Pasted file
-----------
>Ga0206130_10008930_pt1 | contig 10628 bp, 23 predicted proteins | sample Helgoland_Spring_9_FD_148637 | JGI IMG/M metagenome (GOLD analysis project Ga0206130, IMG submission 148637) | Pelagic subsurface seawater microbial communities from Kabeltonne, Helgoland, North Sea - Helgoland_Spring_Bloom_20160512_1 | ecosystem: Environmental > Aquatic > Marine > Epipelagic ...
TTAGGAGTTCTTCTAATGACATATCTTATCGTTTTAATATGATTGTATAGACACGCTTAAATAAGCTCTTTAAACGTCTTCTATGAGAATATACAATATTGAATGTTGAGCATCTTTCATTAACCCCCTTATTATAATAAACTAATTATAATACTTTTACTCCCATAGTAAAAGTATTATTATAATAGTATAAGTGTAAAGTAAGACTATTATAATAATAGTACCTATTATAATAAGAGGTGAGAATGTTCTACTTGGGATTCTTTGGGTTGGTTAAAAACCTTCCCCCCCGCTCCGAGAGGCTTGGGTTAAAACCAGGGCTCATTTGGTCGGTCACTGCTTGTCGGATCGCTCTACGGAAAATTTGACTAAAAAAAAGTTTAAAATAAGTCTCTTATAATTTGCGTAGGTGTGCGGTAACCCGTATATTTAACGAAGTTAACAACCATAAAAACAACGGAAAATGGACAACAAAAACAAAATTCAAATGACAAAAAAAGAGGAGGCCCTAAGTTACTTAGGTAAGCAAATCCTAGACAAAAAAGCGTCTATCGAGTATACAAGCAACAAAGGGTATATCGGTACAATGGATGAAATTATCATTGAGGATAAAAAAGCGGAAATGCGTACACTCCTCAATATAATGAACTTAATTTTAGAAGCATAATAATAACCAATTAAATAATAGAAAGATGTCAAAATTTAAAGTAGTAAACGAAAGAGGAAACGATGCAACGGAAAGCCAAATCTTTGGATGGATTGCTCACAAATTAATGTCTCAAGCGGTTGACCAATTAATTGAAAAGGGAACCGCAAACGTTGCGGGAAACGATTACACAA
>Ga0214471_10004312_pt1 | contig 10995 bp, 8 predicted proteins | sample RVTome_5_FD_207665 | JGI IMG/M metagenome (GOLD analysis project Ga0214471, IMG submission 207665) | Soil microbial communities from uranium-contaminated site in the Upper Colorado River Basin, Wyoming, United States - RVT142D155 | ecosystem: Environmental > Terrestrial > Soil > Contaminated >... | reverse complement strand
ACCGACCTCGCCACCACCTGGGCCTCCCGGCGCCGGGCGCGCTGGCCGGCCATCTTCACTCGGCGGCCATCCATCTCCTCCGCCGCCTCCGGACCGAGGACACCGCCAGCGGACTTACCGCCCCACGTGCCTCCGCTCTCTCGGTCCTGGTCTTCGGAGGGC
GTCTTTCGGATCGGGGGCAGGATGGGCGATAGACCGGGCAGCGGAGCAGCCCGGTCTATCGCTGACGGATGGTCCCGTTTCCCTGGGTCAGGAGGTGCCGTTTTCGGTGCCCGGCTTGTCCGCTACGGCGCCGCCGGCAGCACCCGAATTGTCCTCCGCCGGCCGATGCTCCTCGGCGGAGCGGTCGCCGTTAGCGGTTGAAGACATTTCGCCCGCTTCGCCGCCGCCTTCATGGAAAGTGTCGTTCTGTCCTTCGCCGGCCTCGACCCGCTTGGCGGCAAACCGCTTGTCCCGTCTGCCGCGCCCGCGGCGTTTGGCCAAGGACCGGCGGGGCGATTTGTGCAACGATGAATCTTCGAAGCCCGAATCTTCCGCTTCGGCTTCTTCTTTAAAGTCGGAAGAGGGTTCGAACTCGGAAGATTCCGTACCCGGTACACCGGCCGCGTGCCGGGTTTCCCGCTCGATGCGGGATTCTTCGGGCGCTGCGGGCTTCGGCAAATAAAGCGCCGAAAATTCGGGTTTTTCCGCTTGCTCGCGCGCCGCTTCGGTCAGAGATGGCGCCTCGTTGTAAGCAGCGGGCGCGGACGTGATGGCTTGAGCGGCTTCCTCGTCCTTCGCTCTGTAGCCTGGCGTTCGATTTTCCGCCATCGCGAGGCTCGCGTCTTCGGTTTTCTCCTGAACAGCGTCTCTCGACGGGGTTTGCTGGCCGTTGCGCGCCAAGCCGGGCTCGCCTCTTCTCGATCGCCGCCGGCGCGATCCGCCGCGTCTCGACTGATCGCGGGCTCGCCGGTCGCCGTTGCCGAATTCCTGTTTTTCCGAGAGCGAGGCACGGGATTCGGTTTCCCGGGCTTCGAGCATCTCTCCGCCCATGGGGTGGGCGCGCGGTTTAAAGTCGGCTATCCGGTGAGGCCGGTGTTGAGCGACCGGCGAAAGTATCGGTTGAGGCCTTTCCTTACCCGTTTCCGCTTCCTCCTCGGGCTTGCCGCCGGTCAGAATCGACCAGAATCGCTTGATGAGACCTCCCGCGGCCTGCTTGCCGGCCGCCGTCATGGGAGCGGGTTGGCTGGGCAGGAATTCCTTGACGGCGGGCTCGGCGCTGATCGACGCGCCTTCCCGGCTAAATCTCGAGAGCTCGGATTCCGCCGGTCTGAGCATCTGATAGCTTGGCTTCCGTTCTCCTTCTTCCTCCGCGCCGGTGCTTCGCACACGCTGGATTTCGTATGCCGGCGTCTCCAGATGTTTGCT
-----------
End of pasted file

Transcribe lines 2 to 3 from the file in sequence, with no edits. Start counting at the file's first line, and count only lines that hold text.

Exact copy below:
TTAGGAGTTCTTCTAATGACATATCTTATCGTTTTAATATGATTGTATAGACACGCTTAAATAAGCTCTTTAAACGTCTTCTATGAGAATATACAATATTGAATGTTGAGCATCTTTCATTAACCCCCTTATTATAATAAACTAATTATAATACTTTTACTCCCATAGTAAAAGTATTATTATAATAGTATAAGTGTAAAGTAAGACTATTATAATAATAGTACCTATTATAATAAGAGGTGAGAATGTTCTACTTGGGATTCTTTGGGTTGGTTAAAAACCTTCCCCCCCGCTCCGAGAGGCTTGGGTTAAAACCAGGGCTCATTTGGTCGGTCACTGCTTGTCGGATCGCTCTACGGAAAATTTGACTAAAAAAAAGTTTAAAATAAGTCTCTTATAATTTGCGTAGGTGTGCGGTAACCCGTATATTTAACGAAGTTAACAACCATAAAAACAACGGAAAATGGACAACAAAAACAAAATTCAAATGACAAAAAAAGAGGAGGCCCTAAGTTACTTAGGTAAGCAAATCCTAGACAAAAAAGCGTCTATCGAGTATACAAGCAACAAAGGGTATATCGGTACAATGGATGAAATTATCATTGAGGATAAAAAAGCGGAAATGCGTACACTCCTCAATATAATGAACTTAATTTTAGAAGCATAATAATAACCAATTAAATAATAGAAAGATGTCAAAATTTAAAGTAGTAAACGAAAGAGGAAACGATGCAACGGAAAGCCAAATCTTTGGATGGATTGCTCACAAATTAATGTCTCAAGCGGTTGACCAATTAATTGAAAAGGGAACCGCAAACGTTGCGGGAAACGATTACACAA
>Ga0214471_10004312_pt1 | contig 10995 bp, 8 predicted proteins | sample RVTome_5_FD_207665 | JGI IMG/M metagenome (GOLD analysis project Ga0214471, IMG submission 207665) | Soil microbial communities from uranium-contaminated site in the Upper Colorado River Basin, Wyoming, United States - RVT142D155 | ecosystem: Environmental > Terrestrial > Soil > Contaminated >... | reverse complement strand